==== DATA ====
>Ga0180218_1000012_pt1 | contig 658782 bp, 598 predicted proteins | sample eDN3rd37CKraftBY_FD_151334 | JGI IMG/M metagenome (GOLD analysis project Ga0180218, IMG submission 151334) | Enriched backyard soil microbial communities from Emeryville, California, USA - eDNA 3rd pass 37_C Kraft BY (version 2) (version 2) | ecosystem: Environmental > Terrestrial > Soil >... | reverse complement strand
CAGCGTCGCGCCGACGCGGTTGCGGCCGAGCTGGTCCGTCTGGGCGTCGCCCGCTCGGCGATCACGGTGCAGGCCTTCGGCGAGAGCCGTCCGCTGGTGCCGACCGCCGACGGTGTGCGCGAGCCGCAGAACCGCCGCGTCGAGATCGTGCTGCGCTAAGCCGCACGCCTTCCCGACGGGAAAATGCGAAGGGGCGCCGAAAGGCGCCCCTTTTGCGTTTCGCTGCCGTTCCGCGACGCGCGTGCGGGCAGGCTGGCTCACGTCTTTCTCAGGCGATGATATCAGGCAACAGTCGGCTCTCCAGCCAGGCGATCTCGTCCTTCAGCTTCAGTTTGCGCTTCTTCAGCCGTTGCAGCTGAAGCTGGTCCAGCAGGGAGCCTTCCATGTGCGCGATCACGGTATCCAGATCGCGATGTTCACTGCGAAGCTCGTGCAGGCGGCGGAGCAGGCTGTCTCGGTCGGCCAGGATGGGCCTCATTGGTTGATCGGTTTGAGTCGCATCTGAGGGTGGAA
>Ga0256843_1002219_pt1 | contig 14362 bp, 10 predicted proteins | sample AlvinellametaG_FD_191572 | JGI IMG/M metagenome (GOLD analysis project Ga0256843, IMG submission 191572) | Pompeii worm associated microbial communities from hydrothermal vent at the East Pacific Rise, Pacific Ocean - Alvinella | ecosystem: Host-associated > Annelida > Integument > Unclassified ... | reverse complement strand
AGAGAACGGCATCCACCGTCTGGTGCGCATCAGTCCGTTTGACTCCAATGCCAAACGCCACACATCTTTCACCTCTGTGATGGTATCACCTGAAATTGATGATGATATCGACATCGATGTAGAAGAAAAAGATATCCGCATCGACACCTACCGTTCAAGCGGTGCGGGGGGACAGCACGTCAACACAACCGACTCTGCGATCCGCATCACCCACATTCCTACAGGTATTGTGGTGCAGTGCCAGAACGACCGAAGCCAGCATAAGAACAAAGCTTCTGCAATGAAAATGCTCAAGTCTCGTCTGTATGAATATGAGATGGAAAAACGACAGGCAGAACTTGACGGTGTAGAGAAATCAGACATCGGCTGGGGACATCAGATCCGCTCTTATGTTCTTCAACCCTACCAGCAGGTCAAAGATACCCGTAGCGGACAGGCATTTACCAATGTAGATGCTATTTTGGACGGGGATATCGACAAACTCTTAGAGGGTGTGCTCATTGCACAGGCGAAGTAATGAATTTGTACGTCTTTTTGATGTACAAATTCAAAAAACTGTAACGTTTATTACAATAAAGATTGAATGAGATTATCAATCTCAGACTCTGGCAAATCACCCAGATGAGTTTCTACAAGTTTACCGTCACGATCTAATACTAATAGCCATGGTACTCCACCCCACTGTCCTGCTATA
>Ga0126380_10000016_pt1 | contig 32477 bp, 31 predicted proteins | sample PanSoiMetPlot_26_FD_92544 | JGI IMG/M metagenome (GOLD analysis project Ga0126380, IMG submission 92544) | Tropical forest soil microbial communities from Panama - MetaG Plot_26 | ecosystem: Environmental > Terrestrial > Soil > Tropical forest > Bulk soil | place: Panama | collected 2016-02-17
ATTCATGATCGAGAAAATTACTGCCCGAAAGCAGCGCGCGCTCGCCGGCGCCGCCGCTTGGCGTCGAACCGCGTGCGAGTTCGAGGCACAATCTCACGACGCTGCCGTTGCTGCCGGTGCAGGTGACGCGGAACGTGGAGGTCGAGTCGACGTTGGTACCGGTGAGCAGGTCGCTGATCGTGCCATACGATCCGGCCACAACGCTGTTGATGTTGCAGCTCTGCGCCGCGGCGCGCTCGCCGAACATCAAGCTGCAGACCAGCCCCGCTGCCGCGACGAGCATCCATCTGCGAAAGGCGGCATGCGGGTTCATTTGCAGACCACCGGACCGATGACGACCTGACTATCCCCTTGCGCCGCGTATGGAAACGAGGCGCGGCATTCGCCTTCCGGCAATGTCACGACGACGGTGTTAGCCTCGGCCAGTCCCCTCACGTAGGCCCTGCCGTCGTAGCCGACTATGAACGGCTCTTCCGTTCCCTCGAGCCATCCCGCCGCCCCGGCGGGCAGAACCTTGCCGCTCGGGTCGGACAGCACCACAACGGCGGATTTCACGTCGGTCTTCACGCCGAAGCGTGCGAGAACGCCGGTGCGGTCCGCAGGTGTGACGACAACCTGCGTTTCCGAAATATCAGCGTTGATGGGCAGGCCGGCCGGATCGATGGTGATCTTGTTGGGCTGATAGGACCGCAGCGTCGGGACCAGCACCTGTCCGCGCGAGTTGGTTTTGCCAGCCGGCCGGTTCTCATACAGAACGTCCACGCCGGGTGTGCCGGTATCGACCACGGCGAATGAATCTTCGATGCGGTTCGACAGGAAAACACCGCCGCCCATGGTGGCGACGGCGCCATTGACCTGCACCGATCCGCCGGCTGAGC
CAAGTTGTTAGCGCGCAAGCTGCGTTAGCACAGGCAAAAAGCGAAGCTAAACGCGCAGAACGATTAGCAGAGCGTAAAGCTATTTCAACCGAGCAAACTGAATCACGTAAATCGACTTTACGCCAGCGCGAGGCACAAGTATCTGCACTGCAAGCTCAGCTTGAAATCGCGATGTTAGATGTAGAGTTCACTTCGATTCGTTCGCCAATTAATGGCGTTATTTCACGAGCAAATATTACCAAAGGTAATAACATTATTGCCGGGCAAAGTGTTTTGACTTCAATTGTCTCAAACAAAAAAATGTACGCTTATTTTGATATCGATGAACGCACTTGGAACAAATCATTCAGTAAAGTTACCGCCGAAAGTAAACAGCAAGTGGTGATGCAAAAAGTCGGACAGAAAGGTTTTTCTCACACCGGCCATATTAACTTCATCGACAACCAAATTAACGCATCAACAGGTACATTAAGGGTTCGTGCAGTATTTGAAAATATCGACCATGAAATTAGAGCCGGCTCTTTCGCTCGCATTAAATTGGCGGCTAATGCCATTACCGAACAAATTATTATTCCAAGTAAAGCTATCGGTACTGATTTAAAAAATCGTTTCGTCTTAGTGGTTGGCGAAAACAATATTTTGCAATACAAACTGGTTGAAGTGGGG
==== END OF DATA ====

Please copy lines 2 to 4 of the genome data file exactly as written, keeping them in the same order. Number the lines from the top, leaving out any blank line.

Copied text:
CAGCGTCGCGCCGACGCGGTTGCGGCCGAGCTGGTCCGTCTGGGCGTCGCCCGCTCGGCGATCACGGTGCAGGCCTTCGGCGAGAGCCGTCCGCTGGTGCCGACCGCCGACGGTGTGCGCGAGCCGCAGAACCGCCGCGTCGAGATCGTGCTGCGCTAAGCCGCACGCCTTCCCGACGGGAAAATGCGAAGGGGCGCCGAAAGGCGCCCCTTTTGCGTTTCGCTGCCGTTCCGCGACGCGCGTGCGGGCAGGCTGGCTCACGTCTTTCTCAGGCGATGATATCAGGCAACAGTCGGCTCTCCAGCCAGGCGATCTCGTCCTTCAGCTTCAGTTTGCGCTTCTTCAGCCGTTGCAGCTGAAGCTGGTCCAGCAGGGAGCCTTCCATGTGCGCGATCACGGTATCCAGATCGCGATGTTCACTGCGAAGCTCGTGCAGGCGGCGGAGCAGGCTGTCTCGGTCGGCCAGGATGGGCCTCATTGGTTGATCGGTTTGAGTCGCATCTGAGGGTGGAA
>Ga0256843_1002219_pt1 | contig 14362 bp, 10 predicted proteins | sample AlvinellametaG_FD_191572 | JGI IMG/M metagenome (GOLD analysis project Ga0256843, IMG submission 191572) | Pompeii worm associated microbial communities from hydrothermal vent at the East Pacific Rise, Pacific Ocean - Alvinella | ecosystem: Host-associated > Annelida > Integument > Unclassified ... | reverse complement strand
AGAGAACGGCATCCACCGTCTGGTGCGCATCAGTCCGTTTGACTCCAATGCCAAACGCCACACATCTTTCACCTCTGTGATGGTATCACCTGAAATTGATGATGATATCGACATCGATGTAGAAGAAAAAGATATCCGCATCGACACCTACCGTTCAAGCGGTGCGGGGGGACAGCACGTCAACACAACCGACTCTGCGATCCGCATCACCCACATTCCTACAGGTATTGTGGTGCAGTGCCAGAACGACCGAAGCCAGCATAAGAACAAAGCTTCTGCAATGAAAATGCTCAAGTCTCGTCTGTATGAATATGAGATGGAAAAACGACAGGCAGAACTTGACGGTGTAGAGAAATCAGACATCGGCTGGGGACATCAGATCCGCTCTTATGTTCTTCAACCCTACCAGCAGGTCAAAGATACCCGTAGCGGACAGGCATTTACCAATGTAGATGCTATTTTGGACGGGGATATCGACAAACTCTTAGAGGGTGTGCTCATTGCACAGGCGAAGTAATGAATTTGTACGTCTTTTTGATGTACAAATTCAAAAAACTGTAACGTTTATTACAATAAAGATTGAATGAGATTATCAATCTCAGACTCTGGCAAATCACCCAGATGAGTTTCTACAAGTTTACCGTCACGATCTAATACTAATAGCCATGGTACTCCACCCCACTGTCCTGCTATA